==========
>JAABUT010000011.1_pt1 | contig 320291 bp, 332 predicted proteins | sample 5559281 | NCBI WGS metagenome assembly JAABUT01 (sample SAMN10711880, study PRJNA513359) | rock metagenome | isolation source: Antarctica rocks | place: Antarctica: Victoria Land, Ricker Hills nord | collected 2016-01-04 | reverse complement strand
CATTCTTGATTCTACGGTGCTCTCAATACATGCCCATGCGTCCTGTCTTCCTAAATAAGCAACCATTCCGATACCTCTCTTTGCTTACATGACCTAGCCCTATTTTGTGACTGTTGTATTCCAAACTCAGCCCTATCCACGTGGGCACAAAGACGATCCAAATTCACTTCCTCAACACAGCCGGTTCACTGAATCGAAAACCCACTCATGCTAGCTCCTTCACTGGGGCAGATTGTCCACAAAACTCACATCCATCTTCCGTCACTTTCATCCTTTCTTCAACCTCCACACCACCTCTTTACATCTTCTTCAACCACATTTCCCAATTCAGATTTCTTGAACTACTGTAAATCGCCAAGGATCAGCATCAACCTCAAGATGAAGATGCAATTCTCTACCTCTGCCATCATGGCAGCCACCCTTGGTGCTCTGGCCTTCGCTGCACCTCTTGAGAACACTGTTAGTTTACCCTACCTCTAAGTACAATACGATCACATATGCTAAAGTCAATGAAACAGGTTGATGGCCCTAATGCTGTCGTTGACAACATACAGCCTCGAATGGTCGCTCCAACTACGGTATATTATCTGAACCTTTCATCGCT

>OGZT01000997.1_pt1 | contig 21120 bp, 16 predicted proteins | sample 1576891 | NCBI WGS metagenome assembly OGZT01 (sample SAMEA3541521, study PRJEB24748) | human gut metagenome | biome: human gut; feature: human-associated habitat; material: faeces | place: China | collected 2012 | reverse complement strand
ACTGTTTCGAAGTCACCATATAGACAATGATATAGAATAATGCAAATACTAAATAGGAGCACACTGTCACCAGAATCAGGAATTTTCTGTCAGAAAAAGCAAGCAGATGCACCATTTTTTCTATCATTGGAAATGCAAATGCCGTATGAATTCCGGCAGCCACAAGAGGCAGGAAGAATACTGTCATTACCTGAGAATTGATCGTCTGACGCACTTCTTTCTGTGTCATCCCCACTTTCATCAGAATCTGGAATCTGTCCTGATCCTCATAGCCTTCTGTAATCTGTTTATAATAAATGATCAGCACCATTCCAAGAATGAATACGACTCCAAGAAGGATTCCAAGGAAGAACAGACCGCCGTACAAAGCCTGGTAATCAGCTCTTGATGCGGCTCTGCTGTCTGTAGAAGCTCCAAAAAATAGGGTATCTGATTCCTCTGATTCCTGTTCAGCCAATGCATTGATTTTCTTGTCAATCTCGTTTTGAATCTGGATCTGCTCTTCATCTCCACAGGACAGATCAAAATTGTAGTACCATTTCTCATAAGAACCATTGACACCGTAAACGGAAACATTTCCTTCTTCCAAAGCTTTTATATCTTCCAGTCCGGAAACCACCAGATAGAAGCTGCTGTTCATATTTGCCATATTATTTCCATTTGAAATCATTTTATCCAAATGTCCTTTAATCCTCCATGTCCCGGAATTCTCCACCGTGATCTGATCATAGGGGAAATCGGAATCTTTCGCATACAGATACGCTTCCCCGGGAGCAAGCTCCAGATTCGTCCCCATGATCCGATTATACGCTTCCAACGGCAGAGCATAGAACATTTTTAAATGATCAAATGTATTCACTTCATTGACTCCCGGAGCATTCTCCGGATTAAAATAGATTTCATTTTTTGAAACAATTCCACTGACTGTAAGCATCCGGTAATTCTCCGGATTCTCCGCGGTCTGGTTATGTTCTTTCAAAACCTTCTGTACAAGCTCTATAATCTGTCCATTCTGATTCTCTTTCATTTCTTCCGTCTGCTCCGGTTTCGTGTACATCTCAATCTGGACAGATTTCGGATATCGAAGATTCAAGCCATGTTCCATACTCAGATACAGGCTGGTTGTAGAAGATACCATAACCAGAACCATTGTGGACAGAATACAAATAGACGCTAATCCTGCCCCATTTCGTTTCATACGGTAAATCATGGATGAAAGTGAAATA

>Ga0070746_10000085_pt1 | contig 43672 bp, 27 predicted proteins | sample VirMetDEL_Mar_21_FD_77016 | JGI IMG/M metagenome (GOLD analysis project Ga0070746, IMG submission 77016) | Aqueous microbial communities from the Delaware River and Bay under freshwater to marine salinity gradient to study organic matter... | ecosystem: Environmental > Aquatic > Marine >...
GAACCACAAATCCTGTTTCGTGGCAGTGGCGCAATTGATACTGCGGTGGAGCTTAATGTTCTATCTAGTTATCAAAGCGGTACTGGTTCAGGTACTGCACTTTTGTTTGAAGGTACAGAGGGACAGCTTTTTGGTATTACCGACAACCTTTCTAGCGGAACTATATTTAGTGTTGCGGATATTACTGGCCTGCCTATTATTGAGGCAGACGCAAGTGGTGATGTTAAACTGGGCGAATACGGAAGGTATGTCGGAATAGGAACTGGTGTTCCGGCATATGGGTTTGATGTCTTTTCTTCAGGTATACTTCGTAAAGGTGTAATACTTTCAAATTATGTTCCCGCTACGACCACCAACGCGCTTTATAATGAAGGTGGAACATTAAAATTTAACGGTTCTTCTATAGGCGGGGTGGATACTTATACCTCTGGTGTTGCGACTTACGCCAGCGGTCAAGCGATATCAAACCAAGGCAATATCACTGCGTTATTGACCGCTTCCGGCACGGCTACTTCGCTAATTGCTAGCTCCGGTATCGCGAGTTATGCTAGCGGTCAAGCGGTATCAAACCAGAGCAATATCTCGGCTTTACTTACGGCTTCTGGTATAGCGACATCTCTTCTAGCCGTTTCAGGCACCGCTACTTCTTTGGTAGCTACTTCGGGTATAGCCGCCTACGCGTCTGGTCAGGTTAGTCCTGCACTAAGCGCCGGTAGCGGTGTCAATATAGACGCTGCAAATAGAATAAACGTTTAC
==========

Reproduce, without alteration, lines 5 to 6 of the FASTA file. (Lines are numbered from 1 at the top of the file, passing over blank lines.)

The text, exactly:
>Ga0070746_10000085_pt1 | contig 43672 bp, 27 predicted proteins | sample VirMetDEL_Mar_21_FD_77016 | JGI IMG/M metagenome (GOLD analysis project Ga0070746, IMG submission 77016) | Aqueous microbial communities from the Delaware River and Bay under freshwater to marine salinity gradient to study organic matter... | ecosystem: Environmental > Aquatic > Marine >...
GAACCACAAATCCTGTTTCGTGGCAGTGGCGCAATTGATACTGCGGTGGAGCTTAATGTTCTATCTAGTTATCAAAGCGGTACTGGTTCAGGTACTGCACTTTTGTTTGAAGGTACAGAGGGACAGCTTTTTGGTATTACCGACAACCTTTCTAGCGGAACTATATTTAGTGTTGCGGATATTACTGGCCTGCCTATTATTGAGGCAGACGCAAGTGGTGATGTTAAACTGGGCGAATACGGAAGGTATGTCGGAATAGGAACTGGTGTTCCGGCATATGGGTTTGATGTCTTTTCTTCAGGTATACTTCGTAAAGGTGTAATACTTTCAAATTATGTTCCCGCTACGACCACCAACGCGCTTTATAATGAAGGTGGAACATTAAAATTTAACGGTTCTTCTATAGGCGGGGTGGATACTTATACCTCTGGTGTTGCGACTTACGCCAGCGGTCAAGCGATATCAAACCAAGGCAATATCACTGCGTTATTGACCGCTTCCGGCACGGCTACTTCGCTAATTGCTAGCTCCGGTATCGCGAGTTATGCTAGCGGTCAAGCGGTATCAAACCAGAGCAATATCTCGGCTTTACTTACGGCTTCTGGTATAGCGACATCTCTTCTAGCCGTTTCAGGCACCGCTACTTCTTTGGTAGCTACTTCGGGTATAGCCGCCTACGCGTCTGGTCAGGTTAGTCCTGCACTAAGCGCCGGTAGCGGTGTCAATATAGACGCTGCAAATAGAATAAACGTTTAC